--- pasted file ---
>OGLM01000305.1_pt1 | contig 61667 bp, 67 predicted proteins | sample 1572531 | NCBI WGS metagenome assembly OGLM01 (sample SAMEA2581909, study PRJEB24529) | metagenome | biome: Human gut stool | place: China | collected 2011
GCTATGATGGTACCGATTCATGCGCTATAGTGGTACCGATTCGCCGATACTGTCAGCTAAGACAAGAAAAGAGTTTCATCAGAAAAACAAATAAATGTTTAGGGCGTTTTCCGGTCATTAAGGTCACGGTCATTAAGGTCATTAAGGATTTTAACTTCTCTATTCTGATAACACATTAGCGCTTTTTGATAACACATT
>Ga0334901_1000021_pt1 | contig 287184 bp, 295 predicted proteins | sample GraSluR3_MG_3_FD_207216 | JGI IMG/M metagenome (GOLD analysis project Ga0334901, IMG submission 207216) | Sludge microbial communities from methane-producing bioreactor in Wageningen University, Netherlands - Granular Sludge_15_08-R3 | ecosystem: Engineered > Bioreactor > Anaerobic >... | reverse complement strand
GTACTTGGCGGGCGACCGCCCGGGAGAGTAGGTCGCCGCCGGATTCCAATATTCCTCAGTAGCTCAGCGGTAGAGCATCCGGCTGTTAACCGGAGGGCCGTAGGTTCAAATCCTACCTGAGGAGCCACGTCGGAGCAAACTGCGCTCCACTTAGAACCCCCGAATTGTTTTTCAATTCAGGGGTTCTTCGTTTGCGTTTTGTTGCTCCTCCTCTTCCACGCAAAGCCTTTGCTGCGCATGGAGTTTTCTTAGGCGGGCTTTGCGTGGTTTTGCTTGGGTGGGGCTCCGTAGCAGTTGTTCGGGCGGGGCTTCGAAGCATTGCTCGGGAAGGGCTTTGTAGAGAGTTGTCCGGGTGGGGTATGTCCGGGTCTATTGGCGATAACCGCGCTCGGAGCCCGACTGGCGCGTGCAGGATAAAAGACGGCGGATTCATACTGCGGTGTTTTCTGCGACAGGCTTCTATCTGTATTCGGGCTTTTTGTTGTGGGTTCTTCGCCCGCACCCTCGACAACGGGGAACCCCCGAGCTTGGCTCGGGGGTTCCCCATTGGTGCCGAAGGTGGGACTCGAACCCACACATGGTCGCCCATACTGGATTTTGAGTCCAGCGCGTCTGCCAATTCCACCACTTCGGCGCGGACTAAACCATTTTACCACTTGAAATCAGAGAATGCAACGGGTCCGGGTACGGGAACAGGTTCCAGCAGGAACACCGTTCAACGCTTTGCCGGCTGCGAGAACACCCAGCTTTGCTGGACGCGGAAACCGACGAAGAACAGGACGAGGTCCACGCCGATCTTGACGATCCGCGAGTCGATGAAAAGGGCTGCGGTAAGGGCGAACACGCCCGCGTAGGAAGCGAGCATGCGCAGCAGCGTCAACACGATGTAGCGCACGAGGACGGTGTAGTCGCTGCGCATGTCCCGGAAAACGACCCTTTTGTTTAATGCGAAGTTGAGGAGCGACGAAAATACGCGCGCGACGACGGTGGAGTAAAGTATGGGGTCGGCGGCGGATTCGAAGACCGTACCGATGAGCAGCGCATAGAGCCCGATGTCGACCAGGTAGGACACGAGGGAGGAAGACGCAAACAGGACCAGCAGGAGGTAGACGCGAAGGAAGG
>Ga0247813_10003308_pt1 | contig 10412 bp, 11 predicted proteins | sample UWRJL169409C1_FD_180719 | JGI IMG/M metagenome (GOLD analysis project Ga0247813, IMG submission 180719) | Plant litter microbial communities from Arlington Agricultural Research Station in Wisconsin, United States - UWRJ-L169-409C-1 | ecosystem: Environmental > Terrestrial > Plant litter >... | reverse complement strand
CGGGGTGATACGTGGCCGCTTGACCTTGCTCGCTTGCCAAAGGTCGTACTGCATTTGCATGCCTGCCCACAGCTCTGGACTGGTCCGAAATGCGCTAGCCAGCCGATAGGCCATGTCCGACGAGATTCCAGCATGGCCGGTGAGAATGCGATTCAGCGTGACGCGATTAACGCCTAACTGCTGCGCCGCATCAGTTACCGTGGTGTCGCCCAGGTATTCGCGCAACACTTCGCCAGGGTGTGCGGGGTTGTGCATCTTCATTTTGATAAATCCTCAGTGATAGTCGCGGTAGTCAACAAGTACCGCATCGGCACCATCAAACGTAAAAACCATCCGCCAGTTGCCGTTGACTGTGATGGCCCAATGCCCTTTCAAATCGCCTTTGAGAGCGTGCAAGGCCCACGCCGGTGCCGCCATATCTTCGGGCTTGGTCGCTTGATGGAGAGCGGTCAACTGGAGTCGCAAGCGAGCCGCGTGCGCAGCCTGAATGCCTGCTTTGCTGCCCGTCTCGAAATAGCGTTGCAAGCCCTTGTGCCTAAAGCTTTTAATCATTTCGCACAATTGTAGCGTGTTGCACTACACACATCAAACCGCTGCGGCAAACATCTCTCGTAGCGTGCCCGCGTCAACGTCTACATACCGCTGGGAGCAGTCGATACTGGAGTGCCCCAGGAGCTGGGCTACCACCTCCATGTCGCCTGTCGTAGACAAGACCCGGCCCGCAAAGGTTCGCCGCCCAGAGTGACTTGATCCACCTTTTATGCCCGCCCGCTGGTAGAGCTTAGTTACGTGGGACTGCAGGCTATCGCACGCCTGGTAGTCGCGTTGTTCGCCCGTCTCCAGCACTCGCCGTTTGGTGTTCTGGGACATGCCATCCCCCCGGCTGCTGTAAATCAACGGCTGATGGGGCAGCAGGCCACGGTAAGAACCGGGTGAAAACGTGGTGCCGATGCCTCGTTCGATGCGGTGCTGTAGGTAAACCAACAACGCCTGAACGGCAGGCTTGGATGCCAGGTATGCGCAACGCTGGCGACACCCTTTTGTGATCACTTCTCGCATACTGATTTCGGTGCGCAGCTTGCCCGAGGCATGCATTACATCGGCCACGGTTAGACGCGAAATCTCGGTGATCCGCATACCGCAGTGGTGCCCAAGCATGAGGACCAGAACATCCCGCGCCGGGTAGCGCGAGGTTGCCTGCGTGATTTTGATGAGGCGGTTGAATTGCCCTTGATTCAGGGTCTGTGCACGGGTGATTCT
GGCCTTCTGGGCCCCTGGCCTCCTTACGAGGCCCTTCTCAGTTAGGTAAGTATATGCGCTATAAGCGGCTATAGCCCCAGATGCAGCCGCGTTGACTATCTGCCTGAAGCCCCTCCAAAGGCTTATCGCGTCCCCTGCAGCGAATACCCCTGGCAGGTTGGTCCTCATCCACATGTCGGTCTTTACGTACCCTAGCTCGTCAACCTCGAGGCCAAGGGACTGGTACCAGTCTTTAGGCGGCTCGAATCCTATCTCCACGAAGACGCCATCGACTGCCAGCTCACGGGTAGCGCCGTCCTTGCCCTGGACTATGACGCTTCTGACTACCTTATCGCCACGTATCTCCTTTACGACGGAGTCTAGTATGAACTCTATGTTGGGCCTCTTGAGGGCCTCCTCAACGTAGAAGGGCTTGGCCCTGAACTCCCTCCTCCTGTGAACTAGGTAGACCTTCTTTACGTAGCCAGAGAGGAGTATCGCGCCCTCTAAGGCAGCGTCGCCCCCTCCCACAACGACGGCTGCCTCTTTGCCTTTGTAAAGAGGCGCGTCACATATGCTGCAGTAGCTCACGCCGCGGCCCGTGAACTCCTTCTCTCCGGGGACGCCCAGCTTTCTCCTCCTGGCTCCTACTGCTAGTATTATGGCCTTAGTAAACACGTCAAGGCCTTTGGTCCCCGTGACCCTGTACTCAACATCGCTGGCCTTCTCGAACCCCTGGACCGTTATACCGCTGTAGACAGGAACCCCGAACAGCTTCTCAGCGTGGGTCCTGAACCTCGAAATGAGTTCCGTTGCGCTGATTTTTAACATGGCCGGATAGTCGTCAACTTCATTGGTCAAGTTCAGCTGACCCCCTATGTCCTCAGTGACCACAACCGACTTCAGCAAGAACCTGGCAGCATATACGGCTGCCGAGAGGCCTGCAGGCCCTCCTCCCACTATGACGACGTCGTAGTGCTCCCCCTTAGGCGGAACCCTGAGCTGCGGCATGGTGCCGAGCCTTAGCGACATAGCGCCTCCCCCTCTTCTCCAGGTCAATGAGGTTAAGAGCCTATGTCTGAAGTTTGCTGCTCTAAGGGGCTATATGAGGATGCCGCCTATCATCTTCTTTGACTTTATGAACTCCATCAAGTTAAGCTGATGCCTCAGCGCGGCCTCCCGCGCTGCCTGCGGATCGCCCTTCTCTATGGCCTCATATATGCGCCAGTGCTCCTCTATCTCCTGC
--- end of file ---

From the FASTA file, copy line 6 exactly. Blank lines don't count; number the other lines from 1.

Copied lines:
CGGGGTGATACGTGGCCGCTTGACCTTGCTCGCTTGCCAAAGGTCGTACTGCATTTGCATGCCTGCCCACAGCTCTGGACTGGTCCGAAATGCGCTAGCCAGCCGATAGGCCATGTCCGACGAGATTCCAGCATGGCCGGTGAGAATGCGATTCAGCGTGACGCGATTAACGCCTAACTGCTGCGCCGCATCAGTTACCGTGGTGTCGCCCAGGTATTCGCGCAACACTTCGCCAGGGTGTGCGGGGTTGTGCATCTTCATTTTGATAAATCCTCAGTGATAGTCGCGGTAGTCAACAAGTACCGCATCGGCACCATCAAACGTAAAAACCATCCGCCAGTTGCCGTTGACTGTGATGGCCCAATGCCCTTTCAAATCGCCTTTGAGAGCGTGCAAGGCCCACGCCGGTGCCGCCATATCTTCGGGCTTGGTCGCTTGATGGAGAGCGGTCAACTGGAGTCGCAAGCGAGCCGCGTGCGCAGCCTGAATGCCTGCTTTGCTGCCCGTCTCGAAATAGCGTTGCAAGCCCTTGTGCCTAAAGCTTTTAATCATTTCGCACAATTGTAGCGTGTTGCACTACACACATCAAACCGCTGCGGCAAACATCTCTCGTAGCGTGCCCGCGTCAACGTCTACATACCGCTGGGAGCAGTCGATACTGGAGTGCCCCAGGAGCTGGGCTACCACCTCCATGTCGCCTGTCGTAGACAAGACCCGGCCCGCAAAGGTTCGCCGCCCAGAGTGACTTGATCCACCTTTTATGCCCGCCCGCTGGTAGAGCTTAGTTACGTGGGACTGCAGGCTATCGCACGCCTGGTAGTCGCGTTGTTCGCCCGTCTCCAGCACTCGCCGTTTGGTGTTCTGGGACATGCCATCCCCCCGGCTGCTGTAAATCAACGGCTGATGGGGCAGCAGGCCACGGTAAGAACCGGGTGAAAACGTGGTGCCGATGCCTCGTTCGATGCGGTGCTGTAGGTAAACCAACAACGCCTGAACGGCAGGCTTGGATGCCAGGTATGCGCAACGCTGGCGACACCCTTTTGTGATCACTTCTCGCATACTGATTTCGGTGCGCAGCTTGCCCGAGGCATGCATTACATCGGCCACGGTTAGACGCGAAATCTCGGTGATCCGCATACCGCAGTGGTGCCCAAGCATGAGGACCAGAACATCCCGCGCCGGGTAGCGCGAGGTTGCCTGCGTGATTTTGATGAGGCGGTTGAATTGCCCTTGATTCAGGGTCTGTGCACGGGTGATTCT